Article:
Early on Friday morning, a union representing around 150,000 autoworkers went on strike against the Big 3 American manufacturers, General Motors, Ford, and Stellantis.
Before the union’s deadline of Thursday at 11:59 p.m. ET, the United Auto Workers, or UAW, and the automakers were unable to come to a contract deal. The plants where union members would go on strike if a tentative agreement couldn’t be reached in time were revealed by UAW president Shawn Fain less than two hours before the deadline. By Friday at midnight, there were roughly 12,700 union workers, including those at the GM facility in Wentzville, Missouri; Stellantis in Toledo, Ohio; and the Ford plant in Wayne, Michigan.
The union is engaging in a “stand-up” strike, in which not every union member strikes simultaneously.
Fain emailed the UAW’s mailing list shortly after the strike was declared.
His note stated, “Thousands of UAW members at Ford, GM, and Stellantis walked out only moments ago, officially kicking off the Stand Up Strike.
“This conflict is the turning point for our generation. Not just at the Big Three, but throughout the entire working class,” he continued, adding, “We will stand up for ourselves. We’ll speak out on behalf of our families. We’ll defend our neighborhoods.
A Stellantis spokeswoman expressed the company’s disappointment in not reaching an agreement in a statement that was published as the strike got underway.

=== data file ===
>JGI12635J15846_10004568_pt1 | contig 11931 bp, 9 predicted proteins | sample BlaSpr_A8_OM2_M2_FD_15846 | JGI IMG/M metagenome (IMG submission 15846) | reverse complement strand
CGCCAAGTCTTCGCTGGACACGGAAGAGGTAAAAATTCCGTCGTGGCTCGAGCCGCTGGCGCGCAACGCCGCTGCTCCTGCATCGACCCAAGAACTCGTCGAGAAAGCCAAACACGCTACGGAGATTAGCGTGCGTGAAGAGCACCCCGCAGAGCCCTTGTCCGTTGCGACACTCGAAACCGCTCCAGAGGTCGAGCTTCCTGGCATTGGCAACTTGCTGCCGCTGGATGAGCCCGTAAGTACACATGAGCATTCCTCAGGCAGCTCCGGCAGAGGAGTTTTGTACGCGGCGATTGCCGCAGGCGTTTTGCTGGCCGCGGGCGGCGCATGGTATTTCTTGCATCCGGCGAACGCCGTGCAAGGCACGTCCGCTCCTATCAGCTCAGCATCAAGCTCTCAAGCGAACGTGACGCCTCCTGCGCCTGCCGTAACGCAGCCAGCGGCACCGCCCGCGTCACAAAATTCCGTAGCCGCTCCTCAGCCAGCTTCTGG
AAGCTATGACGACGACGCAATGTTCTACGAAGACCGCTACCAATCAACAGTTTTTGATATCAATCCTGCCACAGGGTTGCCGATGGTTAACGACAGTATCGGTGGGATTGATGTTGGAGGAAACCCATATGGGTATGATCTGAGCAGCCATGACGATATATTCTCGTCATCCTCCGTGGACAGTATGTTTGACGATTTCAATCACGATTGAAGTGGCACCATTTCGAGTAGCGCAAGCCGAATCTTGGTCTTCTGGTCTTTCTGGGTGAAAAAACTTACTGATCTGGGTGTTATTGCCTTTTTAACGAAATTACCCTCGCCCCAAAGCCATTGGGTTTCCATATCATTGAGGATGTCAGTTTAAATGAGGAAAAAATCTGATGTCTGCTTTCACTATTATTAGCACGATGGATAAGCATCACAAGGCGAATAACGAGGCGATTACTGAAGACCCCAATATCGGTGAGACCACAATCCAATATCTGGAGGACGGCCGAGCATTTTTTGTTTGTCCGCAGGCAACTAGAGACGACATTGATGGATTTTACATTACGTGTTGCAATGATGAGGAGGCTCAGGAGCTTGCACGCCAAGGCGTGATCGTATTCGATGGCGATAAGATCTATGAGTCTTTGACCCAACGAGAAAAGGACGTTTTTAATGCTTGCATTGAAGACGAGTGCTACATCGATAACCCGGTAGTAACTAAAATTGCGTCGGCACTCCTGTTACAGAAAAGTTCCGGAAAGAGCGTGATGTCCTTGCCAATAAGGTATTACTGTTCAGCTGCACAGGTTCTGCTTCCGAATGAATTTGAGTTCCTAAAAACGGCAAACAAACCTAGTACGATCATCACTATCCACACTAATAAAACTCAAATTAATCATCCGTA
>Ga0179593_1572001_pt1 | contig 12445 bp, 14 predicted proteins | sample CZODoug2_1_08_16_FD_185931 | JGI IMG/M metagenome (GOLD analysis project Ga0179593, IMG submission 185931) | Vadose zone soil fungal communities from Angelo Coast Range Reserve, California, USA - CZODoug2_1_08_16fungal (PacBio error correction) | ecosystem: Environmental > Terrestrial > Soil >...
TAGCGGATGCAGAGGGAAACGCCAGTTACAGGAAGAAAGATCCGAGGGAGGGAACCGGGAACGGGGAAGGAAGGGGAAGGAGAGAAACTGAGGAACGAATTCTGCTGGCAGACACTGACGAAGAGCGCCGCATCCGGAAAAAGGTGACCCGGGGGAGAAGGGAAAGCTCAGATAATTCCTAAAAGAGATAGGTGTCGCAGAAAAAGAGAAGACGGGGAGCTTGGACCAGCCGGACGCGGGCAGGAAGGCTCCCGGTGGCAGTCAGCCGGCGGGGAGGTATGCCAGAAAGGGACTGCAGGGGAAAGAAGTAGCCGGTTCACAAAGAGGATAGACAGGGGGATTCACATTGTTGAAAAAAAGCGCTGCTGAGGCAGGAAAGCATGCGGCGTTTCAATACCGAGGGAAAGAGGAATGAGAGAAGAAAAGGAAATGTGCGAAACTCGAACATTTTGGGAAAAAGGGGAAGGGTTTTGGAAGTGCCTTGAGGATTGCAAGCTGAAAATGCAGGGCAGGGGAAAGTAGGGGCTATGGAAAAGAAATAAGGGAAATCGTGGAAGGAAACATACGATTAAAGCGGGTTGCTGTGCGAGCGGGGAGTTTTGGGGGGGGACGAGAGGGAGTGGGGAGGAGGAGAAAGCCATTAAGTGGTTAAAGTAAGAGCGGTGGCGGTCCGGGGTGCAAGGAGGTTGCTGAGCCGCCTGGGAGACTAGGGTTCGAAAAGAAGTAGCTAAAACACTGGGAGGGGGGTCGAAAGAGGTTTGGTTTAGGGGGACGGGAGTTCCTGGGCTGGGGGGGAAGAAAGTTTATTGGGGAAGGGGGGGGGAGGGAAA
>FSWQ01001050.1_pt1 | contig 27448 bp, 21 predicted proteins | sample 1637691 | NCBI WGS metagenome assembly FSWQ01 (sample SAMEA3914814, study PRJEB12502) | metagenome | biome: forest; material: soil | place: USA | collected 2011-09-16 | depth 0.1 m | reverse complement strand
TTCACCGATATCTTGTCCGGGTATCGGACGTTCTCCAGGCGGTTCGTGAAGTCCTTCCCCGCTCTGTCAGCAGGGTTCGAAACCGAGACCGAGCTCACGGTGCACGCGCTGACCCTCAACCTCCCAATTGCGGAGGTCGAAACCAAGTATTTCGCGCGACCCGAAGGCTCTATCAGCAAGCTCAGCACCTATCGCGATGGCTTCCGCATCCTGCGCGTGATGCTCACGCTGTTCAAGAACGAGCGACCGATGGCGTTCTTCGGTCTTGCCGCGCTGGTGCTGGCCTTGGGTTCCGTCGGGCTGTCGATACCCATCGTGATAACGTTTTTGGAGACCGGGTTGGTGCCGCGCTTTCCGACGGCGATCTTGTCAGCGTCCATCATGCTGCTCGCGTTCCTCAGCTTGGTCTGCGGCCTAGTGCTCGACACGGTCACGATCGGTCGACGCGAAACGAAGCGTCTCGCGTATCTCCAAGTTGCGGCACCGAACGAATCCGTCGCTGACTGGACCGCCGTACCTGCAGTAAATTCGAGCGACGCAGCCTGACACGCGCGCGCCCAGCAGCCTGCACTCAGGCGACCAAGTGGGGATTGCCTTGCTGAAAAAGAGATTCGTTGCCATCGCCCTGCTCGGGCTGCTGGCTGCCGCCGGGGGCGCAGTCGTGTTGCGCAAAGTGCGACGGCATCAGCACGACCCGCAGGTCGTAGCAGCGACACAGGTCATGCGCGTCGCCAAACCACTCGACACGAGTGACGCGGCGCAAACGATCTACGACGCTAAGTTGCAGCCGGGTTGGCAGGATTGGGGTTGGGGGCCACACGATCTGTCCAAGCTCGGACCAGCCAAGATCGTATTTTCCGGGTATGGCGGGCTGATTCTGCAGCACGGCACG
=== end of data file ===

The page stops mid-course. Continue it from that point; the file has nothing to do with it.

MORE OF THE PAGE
“The UAW leadership’s failure to act responsibly in order to negotiate a fair agreement in the best interests of our members, their families, and our clients deeply disappoints us. We immediately put the company into emergency mode, and we will make the necessary structural choices to safeguard both the company and our North American activities.
The UAW and the employers were at odds earlier in the day on Thursday on important issues like pay raises and the length of the workday.
In addition to a 32-hour workday at 40-hour compensation, the union wanted a cumulative 46% pay increase over the course of a new contract’s four-year lifespan.
On Thursday, General Motors and Ford presented offers that would provide employees with a 20% pay raise throughout the course of the agreement; the most recent offer from Stellantis contains a total pay increase of 17.5%. The 40-hour workweek was kept in each company’s offer.
As the strike approached on Thursday, the Ford Motor Company issued a statement saying that the UAW’s counterproposal “showed little movement from the union’s initial demands submitted Aug. 3.”
The corporation issued a statement saying that the union “made clear that unless we agreed to its unsustainable terms, it plans a work stoppage at 11:59 p.m. Eastern.” “Ford has bargained in good faith to avoid a strike, which could have significant negative effects on our business and the economy,” the company said.
During a period of transformation, the carmaker said it “remains absolutely committed to reaching an agreement that rewards” employees “and protects Ford’s ability to invest in the future.”